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Sports >  WSU football

‘We’re all so proud of him’: WSU coach and Wisconsin native Jake Dickert has 200 family and friends in support at Camp Randall

Sept. 10, 2022 Updated Sat., Sept. 10, 2022 at 5:11 p.m.

By Jim Hoehn For The Spokesman-Review

MADISON, Wis. – Welcome to Dickertville, Wisconsin, a small, unincorporated festive hamlet of roughly 200 people – at least for today.

A couple hundred Cougar-clad family members and friends of Washington State coach Jake Dickert, a Wisconsin native, gathered for a Saturday morning tailgate and catered barbecue before the nonconference game against the 19th-ranked Badgers.

The gathering on the front lawn at Edgewood High School, little more than a mile from Camp Randall Stadium, the 80,000-seat home of the Badgers, was a mixture of smiles, stories and immense pride in Jake Dickert’s rise through the coaching ranks to the head job at a Division 1 program.

“It’s such an honor. It’s just unbelievable,” said Jill Davis, wearing a shirt that read on the back, “Coach Dickert’s Favorite Auntie.” “We’re a really, really close family. We’re all just so proud of him.”

Jeff Dickert, Jake’s dad, said the tailgate plans started almost as soon as they saw Wisconsin on the schedule.

“We started in about May and we started a ticket list,” he said, interrupting his conversation to greet a group with “ ‘How are you doing today?’ Which drew the response, ‘Go Cougs!’ ”

“We had relatives already signed up at Christmas,” Jeff Dickert said. “I had some contacts previously who helped me get the location, Jake’s wife’s mother knew the caterer. So, once we got the location and the caterer, we just told everyone to bring your own chairs, beer and that, and drinks and off you go – it will be a good old-fashioned Wisconsin tailgate.

“We have 200, we kind of kept it tight. Once the newspaper articles came out, I’ve been getting buzzed about every hour asking, ‘Where are you guys tailgating?’ So, we’ve got others coming now. But, it’s mainly family or extended family that knows Jake.”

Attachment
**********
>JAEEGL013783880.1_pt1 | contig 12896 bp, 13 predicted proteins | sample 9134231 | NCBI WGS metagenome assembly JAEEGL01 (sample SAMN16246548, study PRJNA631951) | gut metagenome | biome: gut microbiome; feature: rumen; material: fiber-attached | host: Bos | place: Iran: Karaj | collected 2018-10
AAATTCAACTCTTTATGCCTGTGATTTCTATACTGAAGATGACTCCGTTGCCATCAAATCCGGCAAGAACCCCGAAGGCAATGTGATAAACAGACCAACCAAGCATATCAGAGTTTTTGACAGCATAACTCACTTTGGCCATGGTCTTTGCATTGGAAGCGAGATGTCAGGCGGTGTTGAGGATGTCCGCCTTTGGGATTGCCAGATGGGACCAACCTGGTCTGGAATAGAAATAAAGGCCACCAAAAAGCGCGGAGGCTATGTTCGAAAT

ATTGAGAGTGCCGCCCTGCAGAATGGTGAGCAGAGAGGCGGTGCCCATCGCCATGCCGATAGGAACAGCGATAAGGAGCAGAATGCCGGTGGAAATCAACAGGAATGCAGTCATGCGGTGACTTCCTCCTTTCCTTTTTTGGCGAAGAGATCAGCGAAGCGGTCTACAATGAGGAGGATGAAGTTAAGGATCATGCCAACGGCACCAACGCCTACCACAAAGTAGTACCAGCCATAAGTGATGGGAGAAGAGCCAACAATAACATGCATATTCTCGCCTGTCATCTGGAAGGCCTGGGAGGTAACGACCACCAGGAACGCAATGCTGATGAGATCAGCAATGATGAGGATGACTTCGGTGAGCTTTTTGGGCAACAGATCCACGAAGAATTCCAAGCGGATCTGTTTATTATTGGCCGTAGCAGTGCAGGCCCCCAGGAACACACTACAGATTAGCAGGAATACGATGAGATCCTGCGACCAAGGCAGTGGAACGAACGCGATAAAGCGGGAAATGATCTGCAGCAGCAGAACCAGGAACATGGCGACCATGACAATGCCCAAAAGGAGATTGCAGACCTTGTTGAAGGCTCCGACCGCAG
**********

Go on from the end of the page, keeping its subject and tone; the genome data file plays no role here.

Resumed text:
Jake Dickert’s 83-year-old grandmother, Marilyn, brought his favorite strawberry jelly, which she made, although she couldn’t deliver it to him personally.

“Oh my gosh, I’m so excited,” she said. “But I gave the jelly to his wife because I didn’t know how I’d get it into the stadium. But, I’m so very proud of him.”

Gary Dickert, Jake’s great uncle, played defensive line at Wisconsin in the 1970s. He traveled with his wife, Kathy, from Tucson, Arizona.

“I think Pullman fits Jake and his family because he’s got that smaller town Wisconsin mentality and it’s a good fit for them,” said Gary Dickert, also sporting WSU attire.

John Miech, the former head coach at Wisconsin-Stevens Point where Jake Dickert played collegiately and got his coaching start as a grad assistant, made the trip from his home in Florida.

Miech said he wasn’t surprised at Jake Dickert’s coaching success.

“He was a young man, sitting as a player in a room, and he got in 3½ minutes while it took us 20 minutes to explain it to everybody else,” Miech said. “He had a really, really high football IQ. And, he’s been around a lot of outstanding football people.”

Jeff Dickert, who was in education as a teacher, principal and then superintendent, noticed Jake’s attention to football detail even earlier.

“Already in Pop Warner football, he knew all the plays, he knew everybody’s position,” Jeff Dickert said. “I knew he had the knack for understanding the game and seeing things before they happened. I figured when he became a teacher, he’d be a coach, of course.”

At one of his early collegiate coaching stops, Jake Dickert was the special teams coordinator and defensive backs coach in 2011 at South Dakota, which suffered a 59-10 loss to a Badgers team that included running backs James White, Montee Ball and Melvin Gordon.

“This is awesome, it’s unbelievable,” said Jake’s brother, Jesse Dickert, who also played collegiately at Wisconsin-Stevens Point. “This is what you dream as kids. We were big Badgers fans. Our dream was to play, but coming now back coaching against the Badgers, it’s wild.”

“And this time, he has a shot,” Jesse Dickert said. “Last time with South Dakota, he was an assistant coach and it was like, ‘Hey, we’re going to kick your butt.’ Today, it’s like, if our kids play well, we’ve got a chance to win this thing.”

Jake Dickert’s wife, Candice, whom he met in college, hails from Stoughton, about 20 miles southeast of Madison.

“We played the Badgers 11 years ago when Jake was an assistant at South Dakota,” she said. “If someone had told me 11 years ago … not that it’s come full circle, but I’m just so proud of him. It feels that all the sacrifice, not that it wouldn’t have been worth it, but it just feels that much sweeter when it’s something like this.”

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